Off on a Starship (2003)

This story was my introduction to William Barton, which in hindsight was a bit of luck. His other work is just as brilliant, but not the most inviting. Off On a Starship is playful and optimistic, yet still exhibits the usual elements of Barton’s fiction. An overall obsession with sexuality, a deep probing of the main character’s mind and some neat golden age tropes (the vanished space empire) combined with updated physics.

In many ways, it’s a science fiction geek’s wish-fulfillment. A young science fiction reader who’s socially isolated enters a unmanned space probe and is whisked away to the remnants of a depopulated space empire. There he forms a sort of bond to a robot, who, trough various updates, becomes more than just a friendly companion. Together they try to find out what happened to the space empire and how to reach Earth.

The story excels both in its character-driven moments as well as the plot-driven parts. On the character level, it’s a sort of coming-of-age story, though not with any obvious life lesson beside screwing someone can be fun. But despite or because of its lack of obvious lessons, Barton manages a realistic impression of a young boy growing up. He doesn’t sugarcoat anything, but neither does he judge his behavior. And for those who prefer a little bit of plot, there’s the intriguing mystery of the lost empire (aptly titled so by the main character).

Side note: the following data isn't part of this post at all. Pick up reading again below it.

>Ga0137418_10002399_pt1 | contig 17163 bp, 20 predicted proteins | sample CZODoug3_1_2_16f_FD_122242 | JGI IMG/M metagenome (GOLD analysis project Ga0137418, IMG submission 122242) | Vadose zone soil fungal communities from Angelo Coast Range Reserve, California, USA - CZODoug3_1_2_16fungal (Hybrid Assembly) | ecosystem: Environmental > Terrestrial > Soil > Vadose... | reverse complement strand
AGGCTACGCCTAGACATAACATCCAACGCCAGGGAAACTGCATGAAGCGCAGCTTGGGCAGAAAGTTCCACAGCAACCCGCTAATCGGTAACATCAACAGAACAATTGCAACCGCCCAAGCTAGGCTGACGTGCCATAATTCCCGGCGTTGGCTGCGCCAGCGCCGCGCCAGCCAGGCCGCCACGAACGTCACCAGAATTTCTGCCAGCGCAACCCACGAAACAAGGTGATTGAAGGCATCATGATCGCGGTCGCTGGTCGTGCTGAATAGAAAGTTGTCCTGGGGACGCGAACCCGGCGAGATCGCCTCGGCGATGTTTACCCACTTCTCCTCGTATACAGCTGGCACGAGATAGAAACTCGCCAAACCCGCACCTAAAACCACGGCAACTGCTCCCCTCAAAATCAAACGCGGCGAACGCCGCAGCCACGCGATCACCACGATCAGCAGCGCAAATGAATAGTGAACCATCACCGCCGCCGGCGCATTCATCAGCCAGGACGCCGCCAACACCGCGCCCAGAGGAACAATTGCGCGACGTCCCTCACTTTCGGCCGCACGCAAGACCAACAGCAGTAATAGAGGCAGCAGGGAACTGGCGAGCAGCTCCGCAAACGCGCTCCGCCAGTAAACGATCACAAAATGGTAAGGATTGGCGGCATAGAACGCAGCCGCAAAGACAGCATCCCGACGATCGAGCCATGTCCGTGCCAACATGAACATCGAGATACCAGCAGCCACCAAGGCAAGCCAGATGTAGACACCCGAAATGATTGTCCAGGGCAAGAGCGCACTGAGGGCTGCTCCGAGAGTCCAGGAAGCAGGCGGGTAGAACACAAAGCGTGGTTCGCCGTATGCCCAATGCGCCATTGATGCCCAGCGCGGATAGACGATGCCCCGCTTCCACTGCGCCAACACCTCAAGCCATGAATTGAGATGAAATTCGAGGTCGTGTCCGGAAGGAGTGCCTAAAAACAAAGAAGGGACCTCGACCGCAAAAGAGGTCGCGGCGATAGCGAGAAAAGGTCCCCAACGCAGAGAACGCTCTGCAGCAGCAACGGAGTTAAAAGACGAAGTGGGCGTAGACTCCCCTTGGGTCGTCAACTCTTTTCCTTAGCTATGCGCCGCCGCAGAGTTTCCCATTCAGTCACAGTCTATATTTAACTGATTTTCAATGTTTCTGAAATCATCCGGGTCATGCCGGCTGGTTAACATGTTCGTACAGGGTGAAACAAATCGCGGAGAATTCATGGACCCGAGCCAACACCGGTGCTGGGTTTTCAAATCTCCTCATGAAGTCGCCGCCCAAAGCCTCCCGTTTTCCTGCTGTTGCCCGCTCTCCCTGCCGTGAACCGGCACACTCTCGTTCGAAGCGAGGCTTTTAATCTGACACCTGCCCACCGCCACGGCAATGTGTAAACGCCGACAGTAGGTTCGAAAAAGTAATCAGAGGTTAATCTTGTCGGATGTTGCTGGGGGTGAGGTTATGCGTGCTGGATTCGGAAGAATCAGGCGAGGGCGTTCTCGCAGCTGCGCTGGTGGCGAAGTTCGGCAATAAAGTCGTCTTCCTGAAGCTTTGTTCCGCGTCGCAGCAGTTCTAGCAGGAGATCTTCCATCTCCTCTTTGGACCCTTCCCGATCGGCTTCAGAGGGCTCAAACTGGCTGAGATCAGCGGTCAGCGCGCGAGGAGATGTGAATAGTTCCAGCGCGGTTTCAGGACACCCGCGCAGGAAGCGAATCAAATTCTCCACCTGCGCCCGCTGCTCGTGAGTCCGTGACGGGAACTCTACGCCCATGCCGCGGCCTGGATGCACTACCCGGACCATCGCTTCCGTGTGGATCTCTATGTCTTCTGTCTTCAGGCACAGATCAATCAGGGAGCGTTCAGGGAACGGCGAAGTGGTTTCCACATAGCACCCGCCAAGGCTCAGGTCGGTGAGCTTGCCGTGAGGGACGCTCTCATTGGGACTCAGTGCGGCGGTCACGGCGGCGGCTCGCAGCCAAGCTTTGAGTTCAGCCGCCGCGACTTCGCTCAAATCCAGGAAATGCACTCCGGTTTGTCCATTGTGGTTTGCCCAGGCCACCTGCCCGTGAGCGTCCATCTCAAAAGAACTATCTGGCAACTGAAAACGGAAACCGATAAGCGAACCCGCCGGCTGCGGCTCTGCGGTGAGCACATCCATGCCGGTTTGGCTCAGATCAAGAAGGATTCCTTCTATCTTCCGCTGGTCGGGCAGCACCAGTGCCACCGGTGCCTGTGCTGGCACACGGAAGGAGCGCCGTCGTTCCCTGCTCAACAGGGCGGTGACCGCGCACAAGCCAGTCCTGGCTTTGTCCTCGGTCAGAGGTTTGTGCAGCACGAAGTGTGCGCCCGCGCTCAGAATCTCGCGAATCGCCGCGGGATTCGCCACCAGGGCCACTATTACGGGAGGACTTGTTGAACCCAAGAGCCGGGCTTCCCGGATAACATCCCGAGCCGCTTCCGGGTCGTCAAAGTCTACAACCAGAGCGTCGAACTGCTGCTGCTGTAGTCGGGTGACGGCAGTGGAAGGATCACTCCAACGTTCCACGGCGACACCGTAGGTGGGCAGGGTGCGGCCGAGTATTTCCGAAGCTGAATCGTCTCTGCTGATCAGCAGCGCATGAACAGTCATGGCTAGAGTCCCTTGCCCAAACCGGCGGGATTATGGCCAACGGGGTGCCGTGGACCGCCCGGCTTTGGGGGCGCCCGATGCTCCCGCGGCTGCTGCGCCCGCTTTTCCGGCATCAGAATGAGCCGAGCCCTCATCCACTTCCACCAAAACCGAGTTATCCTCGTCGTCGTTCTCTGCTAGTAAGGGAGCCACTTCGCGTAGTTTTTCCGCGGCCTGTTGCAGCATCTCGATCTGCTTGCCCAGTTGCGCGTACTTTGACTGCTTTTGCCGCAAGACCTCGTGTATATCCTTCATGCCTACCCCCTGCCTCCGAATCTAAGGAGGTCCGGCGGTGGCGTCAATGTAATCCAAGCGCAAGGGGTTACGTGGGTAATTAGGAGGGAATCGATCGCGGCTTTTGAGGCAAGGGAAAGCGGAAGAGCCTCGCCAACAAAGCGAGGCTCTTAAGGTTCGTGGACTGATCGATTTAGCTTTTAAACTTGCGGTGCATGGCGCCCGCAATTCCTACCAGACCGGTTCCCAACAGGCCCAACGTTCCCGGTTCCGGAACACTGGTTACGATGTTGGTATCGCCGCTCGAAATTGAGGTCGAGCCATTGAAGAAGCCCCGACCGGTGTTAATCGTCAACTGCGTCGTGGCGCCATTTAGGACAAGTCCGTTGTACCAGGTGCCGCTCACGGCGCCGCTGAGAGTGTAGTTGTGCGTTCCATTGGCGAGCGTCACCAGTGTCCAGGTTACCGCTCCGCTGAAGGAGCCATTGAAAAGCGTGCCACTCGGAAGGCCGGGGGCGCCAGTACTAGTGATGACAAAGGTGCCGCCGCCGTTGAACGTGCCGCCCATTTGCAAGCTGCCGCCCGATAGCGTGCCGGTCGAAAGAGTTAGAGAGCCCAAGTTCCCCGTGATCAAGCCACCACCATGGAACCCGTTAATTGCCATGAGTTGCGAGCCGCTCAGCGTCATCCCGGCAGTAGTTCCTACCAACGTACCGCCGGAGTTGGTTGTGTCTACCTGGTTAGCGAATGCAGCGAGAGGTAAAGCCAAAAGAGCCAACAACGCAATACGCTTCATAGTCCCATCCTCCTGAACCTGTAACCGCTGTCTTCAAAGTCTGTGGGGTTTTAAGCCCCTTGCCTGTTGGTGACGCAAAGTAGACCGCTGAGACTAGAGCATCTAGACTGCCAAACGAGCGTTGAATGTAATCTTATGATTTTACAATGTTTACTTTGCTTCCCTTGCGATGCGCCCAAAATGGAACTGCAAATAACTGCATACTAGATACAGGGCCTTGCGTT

It’s not too hard to find good stories, even among all the stuff that gets published. But great stories, those that stay with you and who you remember even years later; they are rare. They manage to capture an ephemeral moment, like in this case the dreams of your youth (if you’ve read a massive dose of science fiction). Go one a starship, live among the stars, have adventures. All those dreams, not yet tainted by the experience that age brings. It’s wonderful when, for at least a while, you can still feel it.